Zone 3… What’s Zone 3??

Zone 3… What’s Zone 3??

I asked one day as I was riding with a friend of mine, who just happens to be a professional triathlete in training and certified coach. After being ruthlessly dropped like a wet bag of rotten tomatoes several weeks earlier on a weekend warriors ride I realized that I had forgotten about Zone 3 riding. It was glaringly apparent that, thanks to my normal riding routine, I wasn’t really spending any time in Zone 3 so I had a gap in my performance! Oops.

Perhaps I really didn’t know what Zone 3 is!

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The Balance Between Riding And Resting

As I have gotten more candles on my birthday cake I have come to deeply value the balance between riding and resting. However, giving your body time to recuperate is not for those over 35, especially if you do high-intensity workouts. Training and riding hard will build endurance, however, ONLY if you also rest. You see: RESTING is when the body repairs and builds muscle: not in the middle of a workout. This concept took many, many years to finally sink in to my thick skull.

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Size Does Matter | Watts & Speed

Sorry guys – size does matter. At least, when it comes to wattage output vs. speed. This may be obvious to some cyclist, but to others, fully understanding power output and metrics is new-ish. What’s truly ironic is that I, the anti-electronic nut, am writing an article about all this. Stranger things do happen. Don’t have high expectations of seeing any technical jargon as you read further…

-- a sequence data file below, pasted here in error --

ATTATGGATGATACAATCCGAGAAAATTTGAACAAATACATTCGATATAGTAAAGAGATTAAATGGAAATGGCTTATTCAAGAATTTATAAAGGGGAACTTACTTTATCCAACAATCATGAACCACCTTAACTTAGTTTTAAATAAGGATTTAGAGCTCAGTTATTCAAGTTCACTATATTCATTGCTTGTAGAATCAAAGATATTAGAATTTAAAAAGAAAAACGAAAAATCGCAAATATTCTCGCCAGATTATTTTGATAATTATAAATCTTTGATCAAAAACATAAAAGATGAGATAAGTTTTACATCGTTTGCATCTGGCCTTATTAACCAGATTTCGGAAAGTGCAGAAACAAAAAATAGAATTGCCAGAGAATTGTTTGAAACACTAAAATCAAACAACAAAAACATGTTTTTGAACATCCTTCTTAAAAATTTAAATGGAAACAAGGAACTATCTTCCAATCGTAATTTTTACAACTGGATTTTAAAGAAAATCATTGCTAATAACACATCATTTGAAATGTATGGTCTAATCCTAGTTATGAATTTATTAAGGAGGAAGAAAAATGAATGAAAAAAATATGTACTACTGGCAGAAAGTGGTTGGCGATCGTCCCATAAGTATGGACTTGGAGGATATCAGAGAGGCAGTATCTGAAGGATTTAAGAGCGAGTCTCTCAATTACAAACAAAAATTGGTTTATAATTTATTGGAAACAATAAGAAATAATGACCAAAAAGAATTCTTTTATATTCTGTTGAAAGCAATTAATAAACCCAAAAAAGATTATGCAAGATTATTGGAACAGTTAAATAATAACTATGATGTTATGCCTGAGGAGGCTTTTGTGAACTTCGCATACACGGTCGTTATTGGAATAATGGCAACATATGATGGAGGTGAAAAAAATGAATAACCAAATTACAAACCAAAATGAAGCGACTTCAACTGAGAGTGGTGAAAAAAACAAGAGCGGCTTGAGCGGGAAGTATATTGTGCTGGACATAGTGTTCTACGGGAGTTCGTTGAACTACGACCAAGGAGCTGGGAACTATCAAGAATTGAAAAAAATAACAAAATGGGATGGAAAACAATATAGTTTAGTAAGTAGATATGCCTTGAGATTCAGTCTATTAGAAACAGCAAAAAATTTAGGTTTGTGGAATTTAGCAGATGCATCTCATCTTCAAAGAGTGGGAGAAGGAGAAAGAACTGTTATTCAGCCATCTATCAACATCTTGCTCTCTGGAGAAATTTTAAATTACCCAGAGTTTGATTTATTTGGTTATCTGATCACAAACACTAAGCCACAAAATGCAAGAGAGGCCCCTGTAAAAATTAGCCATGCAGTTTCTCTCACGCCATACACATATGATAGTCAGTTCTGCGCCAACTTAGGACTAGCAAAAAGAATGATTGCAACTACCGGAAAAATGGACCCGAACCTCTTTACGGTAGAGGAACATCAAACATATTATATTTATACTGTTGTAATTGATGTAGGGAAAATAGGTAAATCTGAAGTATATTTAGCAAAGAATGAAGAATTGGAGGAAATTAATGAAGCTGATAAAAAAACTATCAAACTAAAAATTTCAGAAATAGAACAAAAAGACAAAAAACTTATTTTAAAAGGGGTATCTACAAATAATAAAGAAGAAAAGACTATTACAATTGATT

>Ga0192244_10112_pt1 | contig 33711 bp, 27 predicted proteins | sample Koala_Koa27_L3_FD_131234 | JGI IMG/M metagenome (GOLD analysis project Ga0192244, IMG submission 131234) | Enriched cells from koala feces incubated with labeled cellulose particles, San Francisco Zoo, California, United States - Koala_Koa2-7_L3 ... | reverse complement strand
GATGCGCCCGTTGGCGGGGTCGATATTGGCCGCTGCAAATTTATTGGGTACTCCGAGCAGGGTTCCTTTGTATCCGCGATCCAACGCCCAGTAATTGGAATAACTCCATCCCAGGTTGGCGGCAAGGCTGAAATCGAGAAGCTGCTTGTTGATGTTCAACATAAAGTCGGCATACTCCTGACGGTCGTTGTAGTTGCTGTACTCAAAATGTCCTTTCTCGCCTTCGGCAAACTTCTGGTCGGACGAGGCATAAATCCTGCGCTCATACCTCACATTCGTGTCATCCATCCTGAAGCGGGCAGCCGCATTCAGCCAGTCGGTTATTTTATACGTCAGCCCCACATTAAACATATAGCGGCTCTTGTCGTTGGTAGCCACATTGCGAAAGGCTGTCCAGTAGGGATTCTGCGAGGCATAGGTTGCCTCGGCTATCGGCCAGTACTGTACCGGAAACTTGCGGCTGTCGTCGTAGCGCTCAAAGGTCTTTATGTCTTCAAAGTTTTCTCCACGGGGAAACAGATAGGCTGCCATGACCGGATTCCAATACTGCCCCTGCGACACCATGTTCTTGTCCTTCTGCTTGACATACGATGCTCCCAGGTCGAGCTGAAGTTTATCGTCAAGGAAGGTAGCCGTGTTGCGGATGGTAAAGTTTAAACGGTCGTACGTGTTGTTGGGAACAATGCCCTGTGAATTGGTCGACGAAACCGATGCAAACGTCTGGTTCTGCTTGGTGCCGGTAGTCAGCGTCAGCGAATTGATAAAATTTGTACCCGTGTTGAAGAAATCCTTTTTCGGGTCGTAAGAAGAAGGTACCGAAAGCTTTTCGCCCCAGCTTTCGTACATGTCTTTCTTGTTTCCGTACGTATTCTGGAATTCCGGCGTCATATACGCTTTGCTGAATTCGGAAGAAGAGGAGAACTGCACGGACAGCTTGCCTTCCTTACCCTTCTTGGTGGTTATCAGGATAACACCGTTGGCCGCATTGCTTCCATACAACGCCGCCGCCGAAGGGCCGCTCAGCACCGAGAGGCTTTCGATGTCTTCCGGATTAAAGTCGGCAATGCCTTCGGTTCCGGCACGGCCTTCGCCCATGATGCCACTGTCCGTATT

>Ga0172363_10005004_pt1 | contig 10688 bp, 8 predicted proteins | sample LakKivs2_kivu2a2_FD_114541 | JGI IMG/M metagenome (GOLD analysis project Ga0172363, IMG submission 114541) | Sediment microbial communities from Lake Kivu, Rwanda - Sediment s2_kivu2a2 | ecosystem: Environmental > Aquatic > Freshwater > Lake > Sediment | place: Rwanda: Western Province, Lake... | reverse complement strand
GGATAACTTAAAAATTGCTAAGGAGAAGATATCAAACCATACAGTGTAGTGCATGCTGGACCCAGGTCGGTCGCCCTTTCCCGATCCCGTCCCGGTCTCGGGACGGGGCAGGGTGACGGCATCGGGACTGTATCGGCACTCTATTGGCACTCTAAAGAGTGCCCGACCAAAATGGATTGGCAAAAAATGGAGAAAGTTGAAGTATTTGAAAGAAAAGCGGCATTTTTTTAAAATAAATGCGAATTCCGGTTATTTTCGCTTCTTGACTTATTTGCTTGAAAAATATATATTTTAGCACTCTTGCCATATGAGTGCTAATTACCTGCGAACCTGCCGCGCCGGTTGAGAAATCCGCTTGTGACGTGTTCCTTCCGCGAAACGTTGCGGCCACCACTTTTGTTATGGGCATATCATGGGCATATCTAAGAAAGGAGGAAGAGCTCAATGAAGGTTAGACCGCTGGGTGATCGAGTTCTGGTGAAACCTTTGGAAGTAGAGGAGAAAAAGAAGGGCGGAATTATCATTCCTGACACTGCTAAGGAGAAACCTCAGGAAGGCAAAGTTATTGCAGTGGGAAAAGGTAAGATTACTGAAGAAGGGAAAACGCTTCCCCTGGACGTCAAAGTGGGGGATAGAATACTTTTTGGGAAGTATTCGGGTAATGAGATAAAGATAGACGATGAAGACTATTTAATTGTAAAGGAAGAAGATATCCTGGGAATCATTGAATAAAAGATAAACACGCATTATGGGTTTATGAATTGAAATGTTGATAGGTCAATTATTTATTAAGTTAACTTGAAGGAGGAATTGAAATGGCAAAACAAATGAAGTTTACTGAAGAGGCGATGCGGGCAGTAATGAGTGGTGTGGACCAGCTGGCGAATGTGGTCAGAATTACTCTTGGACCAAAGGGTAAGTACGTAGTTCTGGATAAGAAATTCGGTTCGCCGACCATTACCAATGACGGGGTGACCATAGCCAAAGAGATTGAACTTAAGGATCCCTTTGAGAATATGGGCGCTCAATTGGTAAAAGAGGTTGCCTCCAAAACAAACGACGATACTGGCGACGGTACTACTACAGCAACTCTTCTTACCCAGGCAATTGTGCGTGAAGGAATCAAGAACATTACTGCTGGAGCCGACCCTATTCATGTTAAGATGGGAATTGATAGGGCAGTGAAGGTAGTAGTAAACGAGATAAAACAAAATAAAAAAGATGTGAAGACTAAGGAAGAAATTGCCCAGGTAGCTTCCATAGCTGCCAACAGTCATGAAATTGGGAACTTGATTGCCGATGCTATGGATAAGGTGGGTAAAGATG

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Strength in Struggling

tinker bellOne day I woke up and realized that I had become what is known in the cycling world as a ‘Sprinter’. “Surprise!” Did the magic cycle fairy visit me the night before and sprinkle ‘sprint dust’ on my quads? No, sorry to dampen any dreams there. This did not occur by focused design or conscious training on my part either. By the time it dawned upon me that I had unintentionally achieved something quite good – I then had to figure out how it happened.

I’m a little backwards like that.

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Learning the Flow | New Places & New Faces

I have come to realize over the years that there is value in scoping out a regularly occurring competitive event (like a seasonal Criterium Race or a Cyclocross Race) before you Go for the Gold. If you do happen to win a regularly scheduled repetitive race the first time you ride it: awesome. But that is not a normal expectation because there are some dynamics at work that, even after all this time, I have only recently come to consciously realize about learning the flow.

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Just Ride Your Bike

Contrary to the popular norm, I ride my bike completely without electronics. This shocking state of affairs is the product of a happy accident – much like most genuine breakthroughs in mankind’s history… Only much, much less significant. I tend to raise eyebrows on the rare occasions when I ask: “How many miles have we done?” Or, to the bewilderment of all – I have no idea what my mph average is; I just ride my bike.